|Lived:||September 6, 1860—May 21, 1935 (aged 74)|
|Career:||Social worker, public philosopher, sociologist, author and leader in U.S. women's suffrage movement|
Jane Addams was a settlement social worker, public philosopher, sociologist, author, and leader in women's suffrage and world peace. She was the second woman and the first American woman to be awarded the Nobel Peace Prize, in 1931, and is recognized as the founder of the social work profession in the United States.
Addams was born on September 6, 1860, in Cedarville, Illinois. Her father, John Addams, was a founding member of the Illinois Republican Party and served as an Illinois State Senator from 1855 to 1870. He was friends with Abraham Lincoln and supported his candidacies for senator and president. As a young child, she contracted tuberculosis of the spine (Potts's disease), which caused a curvature in her spine and life-long health problems.
In her teens, Addams decided to become a doctor so that she could help the poor. Her father encouraged her to pursue higher education but required that she attend Rockford Female Seminary (now Rockford University), in Rockford, Illinois, rather than the college of her choice, Smith College in Massachusetts. She graduated from Rockford in 1881 with a collegiate certificate. Her hopes to then attend Smith College for a B.A. were changed after her father died unexpectedly that summer. Instead, Addams, her sister Alice, Alice's husband and their stepmother moved to Philadelphia so that the three could attend medical school. Jane and Alice completed a year of medical school at the Woman's Medical College of Philadelphia. However, due to Jane's health problems and her stepmother's illness, the family returned to Cedarville. After a surgery on her back to straighten it, Addams and her stepmother spent several years travelling in Europe.
In 1889, Addams and her college friend Ellen Gates Starr co-founded Hull House in Chicago, Illinois, the first settlement house in the United States. Originally intended as a way to bring art and culture to the neighborhood, the focus shifted to addressing the needs of the community and providing training for young social workers. By 1912, Hull House consisted of 13 buildings and a summer camp. Addams ran Hull House as head resident until her death in 1935.
The adult night school at Hull House was a forerunner of the continuing education classes offered by many universities today. Although Addams lectured at colleges around the country and offered college courses through the Extension Division of the University of Chicago, she declined faculty positions with the university, instead focusing on her goal of teaching adults unable to enroll in formal academic institutions because of their poverty and/or lack of credentials. This also allowed her to pursue her political activism with no university restrictions. Addams was a charter member of the American Sociological Society and was the most prominent woman member during her lifetime.
Addams was also active in the peace movement. In 1898, she joined the Anti-Imperialist League, in opposition to the U.S. annexation of the Philippines. In 1915, she was elected national chairman of the Woman's Peace Party and president of the Women's International League for Peace and Freedom. That same years, she was also a leader at the International Congress of Women at The Hague. In 1917, she became a member of the Fellowship of Reconciliation USA, and was a member of the Fellowship Council until 1933. In 1915, she presided at the first meeting of the Women's International League for Peace and Freedom (WILPF) in Zurich, Switzerland, which she served as president. During her travels with these organizations, she met with a wide variety of diplomats and civic leaders. In 1931, she was awarded the Nobel Peace Prize, becoming the first U.S. woman to win the prize. She donated her prize money to the Women's International League for Peace and Freedom.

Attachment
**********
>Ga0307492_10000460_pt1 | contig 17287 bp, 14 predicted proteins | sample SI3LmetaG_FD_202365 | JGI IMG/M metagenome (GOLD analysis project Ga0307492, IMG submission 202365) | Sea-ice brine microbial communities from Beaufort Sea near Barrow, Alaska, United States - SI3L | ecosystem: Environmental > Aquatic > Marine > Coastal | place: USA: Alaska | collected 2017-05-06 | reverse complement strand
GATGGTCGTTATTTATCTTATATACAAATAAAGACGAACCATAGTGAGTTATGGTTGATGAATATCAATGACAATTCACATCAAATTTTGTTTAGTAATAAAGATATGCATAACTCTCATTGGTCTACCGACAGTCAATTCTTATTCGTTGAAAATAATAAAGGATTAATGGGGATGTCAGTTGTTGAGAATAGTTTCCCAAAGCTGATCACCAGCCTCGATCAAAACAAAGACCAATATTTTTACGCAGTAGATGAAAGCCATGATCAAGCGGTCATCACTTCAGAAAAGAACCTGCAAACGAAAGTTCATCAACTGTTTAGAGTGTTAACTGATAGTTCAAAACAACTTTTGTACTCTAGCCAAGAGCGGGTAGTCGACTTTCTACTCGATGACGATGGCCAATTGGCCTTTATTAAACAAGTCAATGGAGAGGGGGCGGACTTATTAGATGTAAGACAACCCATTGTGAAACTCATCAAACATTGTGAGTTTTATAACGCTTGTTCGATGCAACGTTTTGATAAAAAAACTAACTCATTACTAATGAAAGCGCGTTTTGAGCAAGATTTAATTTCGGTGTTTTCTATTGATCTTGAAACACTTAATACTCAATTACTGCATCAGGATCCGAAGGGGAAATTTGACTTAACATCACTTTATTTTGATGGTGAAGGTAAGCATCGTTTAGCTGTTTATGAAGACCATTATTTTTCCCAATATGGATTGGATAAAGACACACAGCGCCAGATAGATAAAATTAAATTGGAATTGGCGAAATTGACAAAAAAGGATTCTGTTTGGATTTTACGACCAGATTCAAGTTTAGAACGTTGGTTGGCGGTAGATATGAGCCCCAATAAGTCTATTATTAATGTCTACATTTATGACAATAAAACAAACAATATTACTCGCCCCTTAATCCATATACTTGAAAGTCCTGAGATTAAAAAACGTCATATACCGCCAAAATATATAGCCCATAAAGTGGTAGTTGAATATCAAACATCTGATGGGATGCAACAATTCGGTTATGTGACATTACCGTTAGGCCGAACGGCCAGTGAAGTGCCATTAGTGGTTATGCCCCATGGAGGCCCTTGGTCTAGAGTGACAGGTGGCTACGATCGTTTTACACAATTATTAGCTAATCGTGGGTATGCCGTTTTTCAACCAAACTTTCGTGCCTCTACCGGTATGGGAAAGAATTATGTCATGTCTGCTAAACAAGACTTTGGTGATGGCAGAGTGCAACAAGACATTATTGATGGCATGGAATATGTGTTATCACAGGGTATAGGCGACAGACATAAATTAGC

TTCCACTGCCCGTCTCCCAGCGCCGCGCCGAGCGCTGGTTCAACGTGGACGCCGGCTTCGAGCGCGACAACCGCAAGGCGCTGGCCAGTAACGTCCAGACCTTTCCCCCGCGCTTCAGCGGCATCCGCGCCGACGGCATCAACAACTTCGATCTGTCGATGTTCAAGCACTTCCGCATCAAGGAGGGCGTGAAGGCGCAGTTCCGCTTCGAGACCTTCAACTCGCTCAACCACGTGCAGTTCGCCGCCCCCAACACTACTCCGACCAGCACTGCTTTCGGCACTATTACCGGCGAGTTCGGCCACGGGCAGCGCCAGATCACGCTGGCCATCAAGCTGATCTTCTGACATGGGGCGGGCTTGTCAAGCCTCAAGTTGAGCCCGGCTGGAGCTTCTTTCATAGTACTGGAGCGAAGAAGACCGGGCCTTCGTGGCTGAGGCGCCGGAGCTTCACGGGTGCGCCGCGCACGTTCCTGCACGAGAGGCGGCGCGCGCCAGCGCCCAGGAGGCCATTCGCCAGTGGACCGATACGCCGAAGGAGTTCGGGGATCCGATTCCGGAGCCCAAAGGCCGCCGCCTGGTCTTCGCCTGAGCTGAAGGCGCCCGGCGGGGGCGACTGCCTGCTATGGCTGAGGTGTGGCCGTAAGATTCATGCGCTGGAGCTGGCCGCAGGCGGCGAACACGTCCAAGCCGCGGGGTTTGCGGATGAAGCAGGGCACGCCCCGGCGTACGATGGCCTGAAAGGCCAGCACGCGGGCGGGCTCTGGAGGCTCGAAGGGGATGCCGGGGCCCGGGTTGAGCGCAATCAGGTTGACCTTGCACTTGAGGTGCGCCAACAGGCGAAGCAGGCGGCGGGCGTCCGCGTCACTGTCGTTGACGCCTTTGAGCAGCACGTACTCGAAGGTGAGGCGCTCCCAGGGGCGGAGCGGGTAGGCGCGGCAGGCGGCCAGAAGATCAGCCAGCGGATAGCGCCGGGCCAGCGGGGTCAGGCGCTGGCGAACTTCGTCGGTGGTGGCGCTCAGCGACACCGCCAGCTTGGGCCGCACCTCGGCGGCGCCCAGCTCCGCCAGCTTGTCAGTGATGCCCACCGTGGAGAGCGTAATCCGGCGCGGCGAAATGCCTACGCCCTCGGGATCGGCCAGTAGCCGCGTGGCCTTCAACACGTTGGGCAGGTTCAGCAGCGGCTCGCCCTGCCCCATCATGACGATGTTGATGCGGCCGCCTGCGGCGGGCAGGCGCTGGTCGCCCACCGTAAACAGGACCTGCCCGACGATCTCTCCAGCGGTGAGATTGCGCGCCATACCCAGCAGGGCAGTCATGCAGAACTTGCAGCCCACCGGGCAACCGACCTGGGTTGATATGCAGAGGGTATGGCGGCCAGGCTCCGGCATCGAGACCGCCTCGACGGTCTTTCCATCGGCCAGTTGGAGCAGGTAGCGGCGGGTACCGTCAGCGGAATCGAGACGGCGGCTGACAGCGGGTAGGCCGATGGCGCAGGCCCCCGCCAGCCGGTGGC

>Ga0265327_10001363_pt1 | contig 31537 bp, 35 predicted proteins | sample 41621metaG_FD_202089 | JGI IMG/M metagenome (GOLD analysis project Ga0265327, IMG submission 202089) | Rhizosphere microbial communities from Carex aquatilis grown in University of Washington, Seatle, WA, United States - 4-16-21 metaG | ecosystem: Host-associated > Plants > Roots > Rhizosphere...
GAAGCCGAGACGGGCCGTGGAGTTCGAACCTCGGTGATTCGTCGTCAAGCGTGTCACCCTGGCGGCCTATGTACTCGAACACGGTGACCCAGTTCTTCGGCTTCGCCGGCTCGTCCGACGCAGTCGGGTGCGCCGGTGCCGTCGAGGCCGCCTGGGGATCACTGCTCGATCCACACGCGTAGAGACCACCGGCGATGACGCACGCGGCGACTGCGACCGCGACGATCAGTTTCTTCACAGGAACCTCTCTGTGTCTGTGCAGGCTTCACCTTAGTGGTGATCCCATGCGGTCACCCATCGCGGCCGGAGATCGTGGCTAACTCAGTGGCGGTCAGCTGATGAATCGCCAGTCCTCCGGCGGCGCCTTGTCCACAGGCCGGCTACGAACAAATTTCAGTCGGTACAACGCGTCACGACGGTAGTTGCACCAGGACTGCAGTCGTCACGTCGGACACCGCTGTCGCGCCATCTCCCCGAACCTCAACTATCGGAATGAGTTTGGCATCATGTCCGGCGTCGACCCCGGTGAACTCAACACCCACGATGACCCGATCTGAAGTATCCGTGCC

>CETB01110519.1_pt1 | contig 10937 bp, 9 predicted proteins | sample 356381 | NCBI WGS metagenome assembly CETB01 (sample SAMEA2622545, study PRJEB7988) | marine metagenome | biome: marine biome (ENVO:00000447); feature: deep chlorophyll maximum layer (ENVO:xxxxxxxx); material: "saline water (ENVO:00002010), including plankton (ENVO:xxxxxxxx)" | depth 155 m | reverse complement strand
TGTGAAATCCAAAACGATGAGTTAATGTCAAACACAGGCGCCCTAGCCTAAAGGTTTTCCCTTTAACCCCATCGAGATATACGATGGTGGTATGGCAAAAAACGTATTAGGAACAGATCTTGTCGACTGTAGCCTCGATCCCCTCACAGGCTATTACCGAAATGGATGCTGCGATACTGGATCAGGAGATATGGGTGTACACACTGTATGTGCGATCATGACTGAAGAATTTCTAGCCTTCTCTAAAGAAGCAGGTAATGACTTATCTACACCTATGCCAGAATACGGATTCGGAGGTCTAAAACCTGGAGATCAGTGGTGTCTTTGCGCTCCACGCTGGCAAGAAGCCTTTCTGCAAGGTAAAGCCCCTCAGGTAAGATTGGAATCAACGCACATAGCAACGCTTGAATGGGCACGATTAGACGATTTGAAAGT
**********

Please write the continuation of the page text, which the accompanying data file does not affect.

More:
Addams died on May 21, 1935, in Chicago, Illinois.
For additional speeches and materials by Addams, visit https://digital.janeaddams.ramapo.edu.
- Statement Before the U.S. House Committee on Military Affairs Regarding the Selective Service Act - April 12, 1917
- Statement before the U.S. House Committee in Support of Disarmament - Jan. 13, 1916
- Presidential Address to the International Congress of Women – May 1, 1915
- Address at the Woman's Peace Party Conference – Jan. 10, 1915
- Women's Club and Public Policies – June 10, 1914
- The Communion of the Ballot – Nov. 24, 1912
- Bryn Mawr Commencement Address: The Civic Value of Higher Education for Women – June 6, 1912
- Statement to the U.S. House Judiciary Committee on Woman Suffrage - March 13, 1912
- Speech on Woman Suffrage – June 17, 1911
- Women and the State - Feb. 2, 1911
- Why Women Should Vote - January 1910
- Woman's Special Training for Peacemaking – April 27, 1909
- The New Internationalism - April 17, 1907
- The Responsibilities and Duties of Women Toward the Peace Movement - Oct. 5, 1904
- One Menace to the Century's Progress - Feb. 14, 1901
- The Modern Lear - 3 September 1895
- Subjective Necessity for Social Settlements - 1892